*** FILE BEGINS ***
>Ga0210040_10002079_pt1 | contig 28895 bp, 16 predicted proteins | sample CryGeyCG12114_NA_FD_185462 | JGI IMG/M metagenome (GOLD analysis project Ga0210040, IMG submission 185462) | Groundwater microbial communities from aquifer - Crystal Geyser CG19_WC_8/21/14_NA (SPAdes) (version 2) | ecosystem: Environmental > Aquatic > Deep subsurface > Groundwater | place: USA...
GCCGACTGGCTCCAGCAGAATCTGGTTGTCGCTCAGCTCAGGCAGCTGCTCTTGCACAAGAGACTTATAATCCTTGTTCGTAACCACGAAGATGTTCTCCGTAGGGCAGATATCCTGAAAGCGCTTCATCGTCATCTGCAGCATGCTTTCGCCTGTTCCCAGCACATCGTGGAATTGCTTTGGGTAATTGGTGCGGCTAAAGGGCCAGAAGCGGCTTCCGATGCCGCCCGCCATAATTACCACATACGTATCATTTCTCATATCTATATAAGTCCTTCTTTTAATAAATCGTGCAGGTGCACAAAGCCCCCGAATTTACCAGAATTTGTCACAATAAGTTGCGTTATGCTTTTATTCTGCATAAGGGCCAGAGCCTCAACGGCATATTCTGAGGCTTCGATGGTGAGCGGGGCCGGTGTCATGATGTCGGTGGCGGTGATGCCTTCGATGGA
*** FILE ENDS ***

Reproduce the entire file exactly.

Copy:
>Ga0210040_10002079_pt1 | contig 28895 bp, 16 predicted proteins | sample CryGeyCG12114_NA_FD_185462 | JGI IMG/M metagenome (GOLD analysis project Ga0210040, IMG submission 185462) | Groundwater microbial communities from aquifer - Crystal Geyser CG19_WC_8/21/14_NA (SPAdes) (version 2) | ecosystem: Environmental > Aquatic > Deep subsurface > Groundwater | place: USA...
GCCGACTGGCTCCAGCAGAATCTGGTTGTCGCTCAGCTCAGGCAGCTGCTCTTGCACAAGAGACTTATAATCCTTGTTCGTAACCACGAAGATGTTCTCCGTAGGGCAGATATCCTGAAAGCGCTTCATCGTCATCTGCAGCATGCTTTCGCCTGTTCCCAGCACATCGTGGAATTGCTTTGGGTAATTGGTGCGGCTAAAGGGCCAGAAGCGGCTTCCGATGCCGCCCGCCATAATTACCACATACGTATCATTTCTCATATCTATATAAGTCCTTCTTTTAATAAATCGTGCAGGTGCACAAAGCCCCCGAATTTACCAGAATTTGTCACAATAAGTTGCGTTATGCTTTTATTCTGCATAAGGGCCAGAGCCTCAACGGCATATTCTGAGGCTTCGATGGTGAGCGGGGCCGGTGTCATGATGTCGGTGGCGGTGATGCCTTCGATGGA